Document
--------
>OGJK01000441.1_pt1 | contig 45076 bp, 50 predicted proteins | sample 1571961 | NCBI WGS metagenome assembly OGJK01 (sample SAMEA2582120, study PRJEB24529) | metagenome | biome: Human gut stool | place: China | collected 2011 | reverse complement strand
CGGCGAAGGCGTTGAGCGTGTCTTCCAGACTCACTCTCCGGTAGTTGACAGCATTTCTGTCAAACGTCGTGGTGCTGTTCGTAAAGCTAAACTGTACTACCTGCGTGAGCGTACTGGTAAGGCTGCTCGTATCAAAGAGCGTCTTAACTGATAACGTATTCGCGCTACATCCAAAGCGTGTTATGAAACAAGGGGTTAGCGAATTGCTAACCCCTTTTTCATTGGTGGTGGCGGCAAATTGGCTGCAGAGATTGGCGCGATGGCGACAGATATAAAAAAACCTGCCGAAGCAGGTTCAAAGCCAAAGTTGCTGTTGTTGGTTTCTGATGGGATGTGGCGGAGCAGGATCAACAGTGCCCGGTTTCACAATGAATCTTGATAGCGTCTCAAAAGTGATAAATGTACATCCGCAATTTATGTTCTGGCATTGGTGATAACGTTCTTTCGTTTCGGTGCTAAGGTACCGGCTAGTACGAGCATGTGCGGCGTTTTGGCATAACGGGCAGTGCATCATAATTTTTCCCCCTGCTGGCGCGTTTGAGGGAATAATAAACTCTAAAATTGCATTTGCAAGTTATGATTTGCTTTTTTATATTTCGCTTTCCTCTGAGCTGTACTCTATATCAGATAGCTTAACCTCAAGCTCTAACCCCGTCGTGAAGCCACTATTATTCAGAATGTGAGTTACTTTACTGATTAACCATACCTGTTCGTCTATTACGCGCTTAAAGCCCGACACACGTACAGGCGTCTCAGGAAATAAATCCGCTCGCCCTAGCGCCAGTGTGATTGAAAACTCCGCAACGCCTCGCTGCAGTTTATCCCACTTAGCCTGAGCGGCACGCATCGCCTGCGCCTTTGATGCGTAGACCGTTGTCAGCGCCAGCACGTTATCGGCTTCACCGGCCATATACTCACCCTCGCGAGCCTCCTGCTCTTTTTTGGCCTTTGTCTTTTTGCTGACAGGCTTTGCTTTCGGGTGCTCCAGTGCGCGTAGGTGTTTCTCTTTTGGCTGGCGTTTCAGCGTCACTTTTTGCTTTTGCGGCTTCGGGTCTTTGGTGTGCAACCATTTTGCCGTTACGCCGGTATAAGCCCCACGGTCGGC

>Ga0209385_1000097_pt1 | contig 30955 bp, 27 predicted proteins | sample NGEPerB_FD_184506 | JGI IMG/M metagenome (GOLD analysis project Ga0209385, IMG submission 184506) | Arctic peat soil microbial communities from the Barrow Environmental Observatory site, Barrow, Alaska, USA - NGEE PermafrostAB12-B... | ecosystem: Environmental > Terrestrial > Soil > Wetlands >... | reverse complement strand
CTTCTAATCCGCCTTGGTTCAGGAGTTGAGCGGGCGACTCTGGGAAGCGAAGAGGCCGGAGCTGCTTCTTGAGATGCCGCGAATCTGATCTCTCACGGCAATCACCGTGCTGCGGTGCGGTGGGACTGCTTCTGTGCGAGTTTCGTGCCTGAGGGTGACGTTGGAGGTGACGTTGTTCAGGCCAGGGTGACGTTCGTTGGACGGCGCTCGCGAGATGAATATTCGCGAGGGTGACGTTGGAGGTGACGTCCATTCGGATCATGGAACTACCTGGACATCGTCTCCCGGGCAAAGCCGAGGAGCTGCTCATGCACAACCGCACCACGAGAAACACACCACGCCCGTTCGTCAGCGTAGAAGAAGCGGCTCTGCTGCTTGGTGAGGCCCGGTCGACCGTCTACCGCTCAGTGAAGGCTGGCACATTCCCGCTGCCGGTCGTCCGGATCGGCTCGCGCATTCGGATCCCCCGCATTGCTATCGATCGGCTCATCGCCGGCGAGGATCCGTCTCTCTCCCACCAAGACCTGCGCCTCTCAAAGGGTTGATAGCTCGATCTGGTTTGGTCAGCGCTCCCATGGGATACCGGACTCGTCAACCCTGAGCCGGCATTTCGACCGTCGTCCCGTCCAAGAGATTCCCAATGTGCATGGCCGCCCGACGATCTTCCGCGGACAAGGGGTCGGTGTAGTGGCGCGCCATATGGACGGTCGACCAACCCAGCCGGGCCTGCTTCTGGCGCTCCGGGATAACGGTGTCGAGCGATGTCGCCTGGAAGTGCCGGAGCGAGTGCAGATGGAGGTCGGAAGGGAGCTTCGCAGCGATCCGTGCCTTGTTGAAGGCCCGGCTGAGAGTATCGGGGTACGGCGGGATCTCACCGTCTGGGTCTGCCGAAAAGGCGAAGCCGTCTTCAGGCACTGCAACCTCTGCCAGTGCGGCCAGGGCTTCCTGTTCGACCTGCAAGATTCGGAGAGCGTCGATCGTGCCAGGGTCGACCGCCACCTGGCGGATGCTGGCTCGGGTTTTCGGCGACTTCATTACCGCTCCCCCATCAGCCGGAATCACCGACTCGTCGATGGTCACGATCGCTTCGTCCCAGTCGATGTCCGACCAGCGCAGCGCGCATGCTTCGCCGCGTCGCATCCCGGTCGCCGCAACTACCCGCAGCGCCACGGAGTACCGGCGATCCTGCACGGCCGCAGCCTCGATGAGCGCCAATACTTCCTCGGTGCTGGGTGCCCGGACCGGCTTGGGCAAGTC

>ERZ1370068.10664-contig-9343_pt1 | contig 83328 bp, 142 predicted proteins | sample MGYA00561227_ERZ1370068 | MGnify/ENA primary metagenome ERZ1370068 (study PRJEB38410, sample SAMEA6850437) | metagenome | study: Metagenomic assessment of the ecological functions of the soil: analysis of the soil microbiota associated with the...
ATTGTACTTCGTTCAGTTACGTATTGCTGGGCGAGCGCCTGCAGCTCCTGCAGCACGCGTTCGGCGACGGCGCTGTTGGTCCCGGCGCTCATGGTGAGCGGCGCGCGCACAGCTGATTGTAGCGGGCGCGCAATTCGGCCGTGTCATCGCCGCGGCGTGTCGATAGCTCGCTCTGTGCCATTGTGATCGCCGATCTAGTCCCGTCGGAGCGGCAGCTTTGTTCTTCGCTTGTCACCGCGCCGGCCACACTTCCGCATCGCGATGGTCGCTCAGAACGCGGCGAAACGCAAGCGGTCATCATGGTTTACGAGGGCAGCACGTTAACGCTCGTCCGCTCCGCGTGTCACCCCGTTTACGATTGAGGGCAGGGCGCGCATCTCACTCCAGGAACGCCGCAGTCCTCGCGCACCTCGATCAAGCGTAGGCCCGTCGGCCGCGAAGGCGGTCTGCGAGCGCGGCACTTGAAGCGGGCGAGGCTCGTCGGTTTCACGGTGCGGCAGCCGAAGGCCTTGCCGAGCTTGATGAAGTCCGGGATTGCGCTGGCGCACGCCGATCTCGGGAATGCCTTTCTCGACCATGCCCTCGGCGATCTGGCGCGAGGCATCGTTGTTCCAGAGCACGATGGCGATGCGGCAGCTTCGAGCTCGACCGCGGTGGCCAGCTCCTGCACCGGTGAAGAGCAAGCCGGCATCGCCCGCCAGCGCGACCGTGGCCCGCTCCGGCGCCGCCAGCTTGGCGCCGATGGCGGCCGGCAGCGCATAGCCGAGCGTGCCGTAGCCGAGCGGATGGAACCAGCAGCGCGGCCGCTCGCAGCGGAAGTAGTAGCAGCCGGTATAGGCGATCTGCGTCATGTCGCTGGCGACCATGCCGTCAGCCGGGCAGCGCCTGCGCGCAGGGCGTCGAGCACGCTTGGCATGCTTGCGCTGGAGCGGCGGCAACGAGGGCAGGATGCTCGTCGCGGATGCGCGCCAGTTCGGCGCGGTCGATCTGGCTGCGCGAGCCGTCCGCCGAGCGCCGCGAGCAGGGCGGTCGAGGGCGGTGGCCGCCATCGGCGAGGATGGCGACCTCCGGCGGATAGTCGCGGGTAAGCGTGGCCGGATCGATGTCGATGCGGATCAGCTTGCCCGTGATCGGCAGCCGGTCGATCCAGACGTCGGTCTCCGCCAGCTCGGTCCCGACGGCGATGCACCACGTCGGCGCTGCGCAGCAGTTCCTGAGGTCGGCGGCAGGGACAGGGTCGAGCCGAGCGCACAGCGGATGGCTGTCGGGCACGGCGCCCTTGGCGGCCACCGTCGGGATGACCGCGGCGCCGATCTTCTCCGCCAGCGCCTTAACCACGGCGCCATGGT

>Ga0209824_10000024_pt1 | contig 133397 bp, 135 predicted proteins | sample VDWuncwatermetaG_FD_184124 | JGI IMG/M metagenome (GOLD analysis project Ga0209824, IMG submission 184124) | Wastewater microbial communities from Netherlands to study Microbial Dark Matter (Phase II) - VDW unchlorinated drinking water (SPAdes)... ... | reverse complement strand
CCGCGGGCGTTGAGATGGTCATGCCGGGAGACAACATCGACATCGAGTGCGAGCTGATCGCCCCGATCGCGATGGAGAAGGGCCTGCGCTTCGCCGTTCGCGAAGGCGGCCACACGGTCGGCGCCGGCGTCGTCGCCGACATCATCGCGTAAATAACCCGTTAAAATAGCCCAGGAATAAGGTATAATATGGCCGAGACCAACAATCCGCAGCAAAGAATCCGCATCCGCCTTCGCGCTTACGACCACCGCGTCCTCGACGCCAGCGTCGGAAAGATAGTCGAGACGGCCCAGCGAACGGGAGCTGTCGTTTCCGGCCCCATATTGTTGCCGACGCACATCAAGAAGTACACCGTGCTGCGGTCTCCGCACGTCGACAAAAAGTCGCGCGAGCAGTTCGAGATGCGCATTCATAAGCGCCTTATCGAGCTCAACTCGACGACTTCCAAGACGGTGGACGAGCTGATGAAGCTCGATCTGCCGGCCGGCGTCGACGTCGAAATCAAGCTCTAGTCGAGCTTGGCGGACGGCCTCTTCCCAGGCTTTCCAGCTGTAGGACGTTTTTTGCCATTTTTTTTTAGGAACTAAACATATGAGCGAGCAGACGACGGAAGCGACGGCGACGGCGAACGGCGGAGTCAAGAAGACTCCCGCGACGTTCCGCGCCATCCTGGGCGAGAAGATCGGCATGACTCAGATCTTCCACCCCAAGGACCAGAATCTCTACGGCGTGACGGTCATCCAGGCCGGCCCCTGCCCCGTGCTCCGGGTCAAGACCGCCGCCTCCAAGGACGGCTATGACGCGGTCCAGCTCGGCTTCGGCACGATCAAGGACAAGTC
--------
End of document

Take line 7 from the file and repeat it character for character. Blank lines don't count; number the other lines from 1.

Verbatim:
>Ga0209824_10000024_pt1 | contig 133397 bp, 135 predicted proteins | sample VDWuncwatermetaG_FD_184124 | JGI IMG/M metagenome (GOLD analysis project Ga0209824, IMG submission 184124) | Wastewater microbial communities from Netherlands to study Microbial Dark Matter (Phase II) - VDW unchlorinated drinking water (SPAdes)... ... | reverse complement strand